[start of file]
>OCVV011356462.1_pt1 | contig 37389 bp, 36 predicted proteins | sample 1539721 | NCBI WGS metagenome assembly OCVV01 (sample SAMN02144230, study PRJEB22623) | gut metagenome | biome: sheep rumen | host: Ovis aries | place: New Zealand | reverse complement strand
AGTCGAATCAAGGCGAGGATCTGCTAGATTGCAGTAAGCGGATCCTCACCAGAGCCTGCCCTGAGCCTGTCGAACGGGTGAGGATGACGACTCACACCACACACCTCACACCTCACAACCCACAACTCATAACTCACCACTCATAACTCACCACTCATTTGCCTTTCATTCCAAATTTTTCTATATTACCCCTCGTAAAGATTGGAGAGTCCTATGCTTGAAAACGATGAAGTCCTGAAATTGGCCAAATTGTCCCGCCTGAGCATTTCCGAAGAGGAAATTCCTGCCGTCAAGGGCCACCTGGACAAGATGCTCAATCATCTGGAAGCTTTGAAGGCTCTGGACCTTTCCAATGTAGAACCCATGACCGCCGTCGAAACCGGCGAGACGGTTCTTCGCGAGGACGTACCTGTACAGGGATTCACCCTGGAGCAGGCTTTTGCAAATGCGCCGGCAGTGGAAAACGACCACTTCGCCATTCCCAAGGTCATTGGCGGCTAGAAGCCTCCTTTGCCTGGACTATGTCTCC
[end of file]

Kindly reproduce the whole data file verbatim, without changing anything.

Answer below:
>OCVV011356462.1_pt1 | contig 37389 bp, 36 predicted proteins | sample 1539721 | NCBI WGS metagenome assembly OCVV01 (sample SAMN02144230, study PRJEB22623) | gut metagenome | biome: sheep rumen | host: Ovis aries | place: New Zealand | reverse complement strand
AGTCGAATCAAGGCGAGGATCTGCTAGATTGCAGTAAGCGGATCCTCACCAGAGCCTGCCCTGAGCCTGTCGAACGGGTGAGGATGACGACTCACACCACACACCTCACACCTCACAACCCACAACTCATAACTCACCACTCATAACTCACCACTCATTTGCCTTTCATTCCAAATTTTTCTATATTACCCCTCGTAAAGATTGGAGAGTCCTATGCTTGAAAACGATGAAGTCCTGAAATTGGCCAAATTGTCCCGCCTGAGCATTTCCGAAGAGGAAATTCCTGCCGTCAAGGGCCACCTGGACAAGATGCTCAATCATCTGGAAGCTTTGAAGGCTCTGGACCTTTCCAATGTAGAACCCATGACCGCCGTCGAAACCGGCGAGACGGTTCTTCGCGAGGACGTACCTGTACAGGGATTCACCCTGGAGCAGGCTTTTGCAAATGCGCCGGCAGTGGAAAACGACCACTTCGCCATTCCCAAGGTCATTGGCGGCTAGAAGCCTCCTTTGCCTGGACTATGTCTCC